Executive derailers are personal traits that can cause executives to fail,
even when they have the necessary knowledge and experience, and appear to have
the right skills and motivation for the job.
As leaders move into more senior positions with broader responsibility and
accountability, these personal characteristics inevitably have a greater
impact. Derailers appear when an executive overuses a strength, such as when
high work standards cross the line and become over-critical and perfectionist
behaviours, when assertiveness becomes argumentativeness, or when
self-confidence taken to extremes is seen as arrogance.
Sometimes derailers do not derive from strengths. They may be slightly
negative traits that have little impact at operational level, but can create
massive organisational ripples once a person is in a strategic leadership role.
An example might be the moody business unit head who, when promoted, becomes
the unpredictable director and whose behaviour helps generate a culture of
uncertainty and blame.
Recognised derailer types
Aloof Generally imperceptive, they may not
understand the reactions of others to their own behaviour and are likely to
have poor insight
Arrogant Overly self-assured, they
may overestimate their own abilities, seem self-absorbed or inconsiderate
(perhaps bruising others’ egos), or be perceived as too independent (ie, not
needing or valuing others)
Cautious Indecisive, too
deliberate, adverse to risk or reluctant to take unusual or unconventional
actions. They can miss opportunities to
capitalise on good ideas
Dependent Needing praise or reassurance, they
might also be compliant or conforming.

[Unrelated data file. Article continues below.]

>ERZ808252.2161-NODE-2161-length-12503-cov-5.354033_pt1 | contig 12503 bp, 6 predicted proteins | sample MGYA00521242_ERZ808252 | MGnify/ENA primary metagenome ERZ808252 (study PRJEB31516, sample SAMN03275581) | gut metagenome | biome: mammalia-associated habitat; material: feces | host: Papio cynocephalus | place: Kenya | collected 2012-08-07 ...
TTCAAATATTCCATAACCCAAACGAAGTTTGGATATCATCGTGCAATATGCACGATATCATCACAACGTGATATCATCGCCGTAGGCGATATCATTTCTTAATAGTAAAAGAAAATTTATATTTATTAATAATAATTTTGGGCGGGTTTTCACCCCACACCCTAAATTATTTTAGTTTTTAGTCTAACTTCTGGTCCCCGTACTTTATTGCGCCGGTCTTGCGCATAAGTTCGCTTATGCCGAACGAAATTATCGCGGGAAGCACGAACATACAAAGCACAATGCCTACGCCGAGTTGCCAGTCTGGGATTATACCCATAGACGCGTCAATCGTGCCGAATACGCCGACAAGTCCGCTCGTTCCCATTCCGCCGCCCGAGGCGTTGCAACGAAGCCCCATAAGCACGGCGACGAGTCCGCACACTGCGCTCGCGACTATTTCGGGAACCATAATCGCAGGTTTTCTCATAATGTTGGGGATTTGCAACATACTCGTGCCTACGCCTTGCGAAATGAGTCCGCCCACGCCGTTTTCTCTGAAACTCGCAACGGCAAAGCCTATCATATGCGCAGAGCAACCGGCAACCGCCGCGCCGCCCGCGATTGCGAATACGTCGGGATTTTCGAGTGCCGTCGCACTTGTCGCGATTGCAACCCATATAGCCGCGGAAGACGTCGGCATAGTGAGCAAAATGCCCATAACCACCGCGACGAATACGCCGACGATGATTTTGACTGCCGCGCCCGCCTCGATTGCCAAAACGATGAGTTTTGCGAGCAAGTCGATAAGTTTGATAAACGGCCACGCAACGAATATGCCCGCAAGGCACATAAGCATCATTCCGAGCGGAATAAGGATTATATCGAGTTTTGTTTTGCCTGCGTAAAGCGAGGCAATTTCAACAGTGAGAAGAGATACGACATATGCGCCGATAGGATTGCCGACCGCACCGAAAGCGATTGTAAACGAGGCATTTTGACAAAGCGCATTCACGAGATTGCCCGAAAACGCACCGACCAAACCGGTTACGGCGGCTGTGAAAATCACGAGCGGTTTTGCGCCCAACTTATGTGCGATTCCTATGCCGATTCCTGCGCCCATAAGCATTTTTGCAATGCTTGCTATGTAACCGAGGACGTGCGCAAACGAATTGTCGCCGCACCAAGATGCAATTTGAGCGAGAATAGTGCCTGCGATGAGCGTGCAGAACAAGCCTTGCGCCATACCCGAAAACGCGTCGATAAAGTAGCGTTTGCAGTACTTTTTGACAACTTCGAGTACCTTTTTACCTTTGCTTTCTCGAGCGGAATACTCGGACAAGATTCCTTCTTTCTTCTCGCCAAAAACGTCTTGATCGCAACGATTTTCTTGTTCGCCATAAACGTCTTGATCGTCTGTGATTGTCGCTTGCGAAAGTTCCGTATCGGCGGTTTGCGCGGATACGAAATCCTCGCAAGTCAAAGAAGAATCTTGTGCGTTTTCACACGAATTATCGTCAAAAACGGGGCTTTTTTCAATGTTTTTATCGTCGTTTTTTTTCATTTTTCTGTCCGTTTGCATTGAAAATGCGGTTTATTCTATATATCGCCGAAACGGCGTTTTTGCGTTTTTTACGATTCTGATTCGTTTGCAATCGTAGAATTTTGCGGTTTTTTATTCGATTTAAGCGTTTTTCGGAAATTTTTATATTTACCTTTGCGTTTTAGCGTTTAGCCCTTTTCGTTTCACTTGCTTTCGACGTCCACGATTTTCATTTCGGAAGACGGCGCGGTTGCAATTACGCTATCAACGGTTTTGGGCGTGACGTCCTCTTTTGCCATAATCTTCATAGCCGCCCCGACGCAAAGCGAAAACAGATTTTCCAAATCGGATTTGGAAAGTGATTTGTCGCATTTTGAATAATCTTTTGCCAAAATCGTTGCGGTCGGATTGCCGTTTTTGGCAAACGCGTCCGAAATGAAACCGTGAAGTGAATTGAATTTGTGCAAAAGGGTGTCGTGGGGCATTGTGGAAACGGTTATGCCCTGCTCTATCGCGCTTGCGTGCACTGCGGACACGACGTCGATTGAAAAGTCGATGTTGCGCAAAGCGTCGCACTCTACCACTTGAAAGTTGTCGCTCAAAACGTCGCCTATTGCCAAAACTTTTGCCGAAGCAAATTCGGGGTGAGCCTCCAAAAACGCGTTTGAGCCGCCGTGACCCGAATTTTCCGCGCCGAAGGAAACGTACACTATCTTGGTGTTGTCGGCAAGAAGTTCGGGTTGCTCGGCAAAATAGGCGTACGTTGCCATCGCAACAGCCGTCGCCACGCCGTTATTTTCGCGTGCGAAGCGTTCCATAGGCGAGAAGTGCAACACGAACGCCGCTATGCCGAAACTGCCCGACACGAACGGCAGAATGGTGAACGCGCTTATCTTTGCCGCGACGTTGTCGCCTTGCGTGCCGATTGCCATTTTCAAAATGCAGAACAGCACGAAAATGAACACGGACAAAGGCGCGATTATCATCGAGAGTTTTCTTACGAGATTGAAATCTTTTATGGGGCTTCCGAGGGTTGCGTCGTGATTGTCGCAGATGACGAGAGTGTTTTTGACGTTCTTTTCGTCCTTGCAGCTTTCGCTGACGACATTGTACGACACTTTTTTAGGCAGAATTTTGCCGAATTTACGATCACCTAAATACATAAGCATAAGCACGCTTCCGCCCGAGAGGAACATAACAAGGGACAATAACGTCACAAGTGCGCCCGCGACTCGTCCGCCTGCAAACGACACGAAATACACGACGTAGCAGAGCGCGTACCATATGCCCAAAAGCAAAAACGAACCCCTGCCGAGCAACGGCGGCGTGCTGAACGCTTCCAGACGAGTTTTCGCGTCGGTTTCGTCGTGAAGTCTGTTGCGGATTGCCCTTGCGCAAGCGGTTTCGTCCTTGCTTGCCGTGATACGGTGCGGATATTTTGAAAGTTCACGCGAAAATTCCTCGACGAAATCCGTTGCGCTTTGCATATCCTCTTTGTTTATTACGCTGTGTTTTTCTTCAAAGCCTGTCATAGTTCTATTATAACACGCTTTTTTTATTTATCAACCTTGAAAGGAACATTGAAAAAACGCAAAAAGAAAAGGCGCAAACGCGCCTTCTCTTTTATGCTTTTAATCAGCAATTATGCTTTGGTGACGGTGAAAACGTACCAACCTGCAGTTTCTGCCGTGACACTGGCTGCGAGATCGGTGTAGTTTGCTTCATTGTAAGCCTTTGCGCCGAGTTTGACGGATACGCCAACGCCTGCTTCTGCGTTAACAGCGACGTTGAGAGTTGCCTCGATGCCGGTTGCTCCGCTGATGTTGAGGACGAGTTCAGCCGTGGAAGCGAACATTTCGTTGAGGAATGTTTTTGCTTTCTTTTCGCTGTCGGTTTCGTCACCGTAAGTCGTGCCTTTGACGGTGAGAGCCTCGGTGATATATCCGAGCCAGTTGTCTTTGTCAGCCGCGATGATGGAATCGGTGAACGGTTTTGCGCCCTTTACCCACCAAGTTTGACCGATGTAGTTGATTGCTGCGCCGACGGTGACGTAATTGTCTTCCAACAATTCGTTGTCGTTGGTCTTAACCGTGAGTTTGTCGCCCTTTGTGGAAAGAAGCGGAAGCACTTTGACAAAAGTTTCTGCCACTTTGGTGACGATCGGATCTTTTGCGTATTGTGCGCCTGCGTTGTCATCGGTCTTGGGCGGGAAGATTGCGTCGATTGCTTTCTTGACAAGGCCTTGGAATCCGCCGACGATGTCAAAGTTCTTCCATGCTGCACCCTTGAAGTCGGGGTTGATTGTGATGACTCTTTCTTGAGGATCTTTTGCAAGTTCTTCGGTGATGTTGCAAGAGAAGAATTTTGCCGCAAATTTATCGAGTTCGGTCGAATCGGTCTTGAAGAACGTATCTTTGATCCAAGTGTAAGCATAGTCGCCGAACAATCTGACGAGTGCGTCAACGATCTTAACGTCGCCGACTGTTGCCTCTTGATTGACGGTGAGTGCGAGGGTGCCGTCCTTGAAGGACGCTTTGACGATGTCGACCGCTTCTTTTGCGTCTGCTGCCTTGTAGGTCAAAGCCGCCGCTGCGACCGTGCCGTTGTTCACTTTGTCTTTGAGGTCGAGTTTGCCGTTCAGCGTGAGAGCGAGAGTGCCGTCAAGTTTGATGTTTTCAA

They often avoid confrontation and taking unpopular stands
Distrustful Argumentative, sceptical, tense,
suspicious, even paranoid, They tend to focus on protecting their own interests
and challenge authority
Eccentric Creative and different even to the
point of seeming ‘odd’, they can react badly when their judgement is challenged
Dramatic May fail because peers and
people who report directly to them resent their tendency to monopolise
attention or take credit for others’ contributions
Mischievous Impulsive, impatient, unpredictable
and even overly-imaginative. They are unable to learn from mistakes and may
take ill-advised risks
Passive/aggressive Seen as overly calm and co-operative, but
tend to be privately irritable, resentful, stubborn or unco-operative – which
comes out into the open when they are under stress
Perfectionist Often controlling and demanding.
People often resent their level of meddling and attention to detail. They are prone to miss opportunities to become
more strategic because they get caught up in tactical minutiae
Volatile They have difficulty
with controlling their emotions, are moody, and quick to erupt in anger. They
fail to express emotions appropriately, and often have short attention spans.
They often have a history of unstable job relationships
tactically rather than strategically. They for ambiguity often have difficulty stepping up to increased complexity or ambiguity,
as well as focusing on the future versus the present
Source: DDI based on their
research with Hogan and Hogan